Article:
| atomic    || Atomic Host
| container || A Docker or OCI container
| classic  || Tested against a classic installed YUM/DNF installed system.
| ...      || Other ''test subject'' identifiers may be added later.
To invoke the tests, the ''testing system'' must perform the following tasks for each ''test suite'' playbook:
# MUST execute the playbook with the following operating system environment variables:
## <code>TEST_SUBJECTS</code>: The ''test subjects'' string as described above
## <code>TEST_ARTIFACTS</code>: The full path of an empty folder for ''test artifacts''
# MUST execute the playbook with the following Ansible variables.
## <code>subjects</code>: The ''test subjects'' string as described above
## <code>artifacts</code>: The full path of an empty folder for ''test artifacts''
# SHOULD execute the playbook with all Ansible tags best represent the intended ''test context''.
## The choice of ''test context'' tags is related to the ''test subject'' being tested
# MUST execute Ansible with inventory set to the full path of the file or directory <code>tests/inventory</code> if it exists.
## If the <code>tests/inventory</code> file doesn't exist, then the following inventory SHOULD be used as a default:<br> <code>/usr/share/ansible/inventory</code>
# MUST execute the playbook as root.
# MUST examine the exit code of the playbook. A zero exit code is successful ''test result'', non-zero is failure.
# MUST treat the file <code>test.log</code> in the <code>artifacts</code> folder as the main readable output of the test.
# SHOULD place the textual stdout/stderr of the <code>ansible-playbook</code> command in the <code>ansible.log</code> file in the <code>artifacts</code> folder.
# SHOULD treat the contents of the <code>artifacts</code> folder as the ''test artifacts''.
Each ''test suite'' playbook or ''test framework'' contained therein:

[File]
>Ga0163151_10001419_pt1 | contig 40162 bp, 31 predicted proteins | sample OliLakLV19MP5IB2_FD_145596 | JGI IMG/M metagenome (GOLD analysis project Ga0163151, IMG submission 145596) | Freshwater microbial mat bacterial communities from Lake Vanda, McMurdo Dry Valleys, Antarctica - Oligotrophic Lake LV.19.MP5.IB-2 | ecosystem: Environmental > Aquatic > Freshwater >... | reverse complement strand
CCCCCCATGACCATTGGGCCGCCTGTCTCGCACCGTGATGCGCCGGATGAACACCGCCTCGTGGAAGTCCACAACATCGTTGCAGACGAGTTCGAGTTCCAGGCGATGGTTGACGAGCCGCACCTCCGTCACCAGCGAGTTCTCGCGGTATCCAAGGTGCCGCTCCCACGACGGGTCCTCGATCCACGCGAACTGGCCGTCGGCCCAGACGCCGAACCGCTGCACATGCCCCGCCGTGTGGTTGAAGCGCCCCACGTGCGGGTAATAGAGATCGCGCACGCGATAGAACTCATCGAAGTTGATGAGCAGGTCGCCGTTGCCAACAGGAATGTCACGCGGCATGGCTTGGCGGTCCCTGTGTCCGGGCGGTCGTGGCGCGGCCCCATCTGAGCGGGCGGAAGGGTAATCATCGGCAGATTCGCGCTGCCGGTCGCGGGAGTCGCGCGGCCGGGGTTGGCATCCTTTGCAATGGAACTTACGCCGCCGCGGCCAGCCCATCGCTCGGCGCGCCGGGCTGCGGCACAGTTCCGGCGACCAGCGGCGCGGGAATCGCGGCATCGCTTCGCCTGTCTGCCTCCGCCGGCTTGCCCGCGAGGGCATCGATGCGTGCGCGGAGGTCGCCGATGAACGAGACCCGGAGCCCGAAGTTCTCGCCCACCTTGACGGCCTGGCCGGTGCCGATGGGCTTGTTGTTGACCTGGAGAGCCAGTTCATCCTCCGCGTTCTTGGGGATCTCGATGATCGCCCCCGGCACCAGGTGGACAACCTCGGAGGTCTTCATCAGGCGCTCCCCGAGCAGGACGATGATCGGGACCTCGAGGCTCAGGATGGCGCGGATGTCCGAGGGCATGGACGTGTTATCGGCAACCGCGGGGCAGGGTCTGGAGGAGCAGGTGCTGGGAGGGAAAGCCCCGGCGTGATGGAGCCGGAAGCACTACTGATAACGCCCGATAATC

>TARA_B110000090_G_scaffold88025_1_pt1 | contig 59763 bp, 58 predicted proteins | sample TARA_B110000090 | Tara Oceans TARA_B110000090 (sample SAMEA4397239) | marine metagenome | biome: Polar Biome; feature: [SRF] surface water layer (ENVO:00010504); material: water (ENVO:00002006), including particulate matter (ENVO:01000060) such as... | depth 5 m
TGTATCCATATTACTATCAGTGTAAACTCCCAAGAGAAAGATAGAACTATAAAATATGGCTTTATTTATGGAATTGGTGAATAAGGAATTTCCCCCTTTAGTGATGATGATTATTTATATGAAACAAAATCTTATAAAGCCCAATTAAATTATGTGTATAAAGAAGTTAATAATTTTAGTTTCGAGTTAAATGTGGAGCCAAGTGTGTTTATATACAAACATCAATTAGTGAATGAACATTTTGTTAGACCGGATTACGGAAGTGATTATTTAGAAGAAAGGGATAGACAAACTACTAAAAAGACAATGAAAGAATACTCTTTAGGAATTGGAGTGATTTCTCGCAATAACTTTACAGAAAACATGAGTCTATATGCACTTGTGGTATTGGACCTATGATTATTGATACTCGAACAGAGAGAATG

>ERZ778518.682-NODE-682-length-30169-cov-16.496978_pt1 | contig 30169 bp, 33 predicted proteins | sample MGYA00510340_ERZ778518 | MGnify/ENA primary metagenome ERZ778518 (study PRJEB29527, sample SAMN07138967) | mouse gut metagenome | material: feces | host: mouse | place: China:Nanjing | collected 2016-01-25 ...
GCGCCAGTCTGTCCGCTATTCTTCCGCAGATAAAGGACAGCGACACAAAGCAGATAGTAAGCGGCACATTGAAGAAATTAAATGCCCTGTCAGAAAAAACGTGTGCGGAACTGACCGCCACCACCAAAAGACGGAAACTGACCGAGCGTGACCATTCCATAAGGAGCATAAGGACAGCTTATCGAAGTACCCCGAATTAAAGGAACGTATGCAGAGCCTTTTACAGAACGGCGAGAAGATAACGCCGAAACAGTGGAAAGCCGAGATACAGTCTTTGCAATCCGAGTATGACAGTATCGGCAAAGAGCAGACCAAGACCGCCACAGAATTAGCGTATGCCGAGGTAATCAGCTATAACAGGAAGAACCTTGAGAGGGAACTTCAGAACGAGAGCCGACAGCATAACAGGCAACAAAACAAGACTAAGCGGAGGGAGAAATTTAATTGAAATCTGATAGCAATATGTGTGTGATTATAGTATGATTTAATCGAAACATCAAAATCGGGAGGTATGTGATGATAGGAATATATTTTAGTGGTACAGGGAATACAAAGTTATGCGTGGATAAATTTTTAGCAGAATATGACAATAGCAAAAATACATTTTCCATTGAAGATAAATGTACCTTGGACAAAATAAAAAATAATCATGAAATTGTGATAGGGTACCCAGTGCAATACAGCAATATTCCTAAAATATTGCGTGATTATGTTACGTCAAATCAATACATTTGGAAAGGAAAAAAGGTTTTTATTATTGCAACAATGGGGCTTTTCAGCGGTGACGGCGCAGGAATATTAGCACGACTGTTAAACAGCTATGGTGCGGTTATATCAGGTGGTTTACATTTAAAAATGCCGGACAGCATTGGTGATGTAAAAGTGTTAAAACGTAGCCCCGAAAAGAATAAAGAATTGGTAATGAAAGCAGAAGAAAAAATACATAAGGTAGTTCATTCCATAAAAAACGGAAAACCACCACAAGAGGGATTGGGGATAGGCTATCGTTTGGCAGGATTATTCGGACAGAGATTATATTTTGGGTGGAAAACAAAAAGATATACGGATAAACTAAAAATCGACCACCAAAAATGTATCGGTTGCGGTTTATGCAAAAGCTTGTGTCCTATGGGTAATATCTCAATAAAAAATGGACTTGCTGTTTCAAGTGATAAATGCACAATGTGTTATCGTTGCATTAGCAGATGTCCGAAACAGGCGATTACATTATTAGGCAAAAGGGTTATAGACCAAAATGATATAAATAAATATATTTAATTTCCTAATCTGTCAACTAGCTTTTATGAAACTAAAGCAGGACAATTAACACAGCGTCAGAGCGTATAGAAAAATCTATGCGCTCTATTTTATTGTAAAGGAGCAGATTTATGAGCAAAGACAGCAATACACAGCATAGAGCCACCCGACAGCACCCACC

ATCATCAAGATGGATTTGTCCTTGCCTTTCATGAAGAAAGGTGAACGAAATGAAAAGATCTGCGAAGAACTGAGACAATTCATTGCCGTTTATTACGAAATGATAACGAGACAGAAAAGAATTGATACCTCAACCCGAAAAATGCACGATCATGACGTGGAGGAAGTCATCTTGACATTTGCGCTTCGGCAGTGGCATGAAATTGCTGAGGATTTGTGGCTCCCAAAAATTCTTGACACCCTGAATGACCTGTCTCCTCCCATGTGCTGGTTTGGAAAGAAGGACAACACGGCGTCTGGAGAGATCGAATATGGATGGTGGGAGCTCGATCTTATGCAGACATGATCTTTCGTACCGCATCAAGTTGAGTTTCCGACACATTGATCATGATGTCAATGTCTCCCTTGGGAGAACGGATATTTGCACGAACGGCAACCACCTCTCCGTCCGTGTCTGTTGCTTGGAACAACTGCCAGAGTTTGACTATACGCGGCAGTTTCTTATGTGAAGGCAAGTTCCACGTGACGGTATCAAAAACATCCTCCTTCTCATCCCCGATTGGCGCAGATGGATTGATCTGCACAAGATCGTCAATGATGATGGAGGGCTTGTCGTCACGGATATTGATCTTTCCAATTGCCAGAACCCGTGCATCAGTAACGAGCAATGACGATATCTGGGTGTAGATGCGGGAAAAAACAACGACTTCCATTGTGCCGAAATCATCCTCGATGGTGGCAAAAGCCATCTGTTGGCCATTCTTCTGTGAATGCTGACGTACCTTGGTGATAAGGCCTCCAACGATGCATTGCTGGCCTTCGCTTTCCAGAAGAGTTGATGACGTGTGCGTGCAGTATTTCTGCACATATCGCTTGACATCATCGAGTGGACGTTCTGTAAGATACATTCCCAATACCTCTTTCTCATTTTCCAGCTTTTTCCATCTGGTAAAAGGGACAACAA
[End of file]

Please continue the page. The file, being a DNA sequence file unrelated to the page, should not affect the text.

# SHOULD drop privileges appropriately if the ''test suite'' should be run as non-root.
# MUST install any requirements of its ''test suite'' or ''test framework'' and MUST fail if this is not possible.
# MUST provision the ''test subject'' listed in the <code>subjects</code> variable appropriately for its playbook name (described above) and MUST fail if this is not possible.
# MUST place the main readable output of the ''test suite'' into a <code>test.log</code> file in the <code>artifacts</code> variable folder. This MUST happen even if some of the test suites fail.
# SHOULD place additional ''test artifacts'' in the folder defined in the <code>artifacts</code> variable.
# MUST return a zero exit code of the playbook if the ''test result'' is a pass, or a non-zero exit code if the ''test result'' is a fail.
If an inventory file or script exists, it:
# MUST describe where to invoke the playbook and how to connect to that target.
# SHOULD launch or install any supported <code>$TEST_SUBJECTS</code> so that the playbook can be invoked against them.
# SHOULD put relevant logs in the <code>$TEST_ARTIFACTS</code> directory.
=== Discovery ===
Test discovery is done via dist-git. Both packages and modules may have tests in this format. To list which ''test context'' a given dist-git directory or playbook is relevant for, use a command like the following:
# ansible-playbook --list-tags tests.yml
== Scope ==
Since the tests are added in a sub-folder of the dist-git repo, there are no changes required to the Fedora infrastructure and will have no impact on the packagers' workflow and tooling.
Only the testing system will need to be taught to install the requirements and run the playbooks.
== User Experience ==
A standard way to package, store and run tests benefits Fedora stability, and makes Fedora better for users.
* This structure makes it easy to run locally thus potentially reproducing an error triggered on the test system.
* Ansible is being more and more popular, thus making it easier for people to contribute new tests
* Used by a lot of sys-admin, ansible could help sys-admin to bring test-cases to the packagers and developers about situation where something failed for them.
== Diagram ==
== Upgrade/compatibility impact ==
There are no real upgrade or compatibility impact. The tests will be branched per release as spec files are branched dist-git is now.
== Documentation ==
* [[CI|CI Landing page]]
* [[CI/Tests|Documentation page]]
== Proposals and Evaluation ==
During the selection process for a standard test invocation and and layout format for Fedora, [[Changes/InvokingTestsProposals|several proposals]] were examined.
== Contact ==
* Name: [[User:Stefw|Stef Walter]],
* Name: [[User:pingou|Pierre-Yves Chibon]],
* Name: [[User:astepano|Andrei Stepanov]]
* Name: [[User:sturivny|Serhii Turivnyi]],

Latest revision as of 15:49, 18 March 2019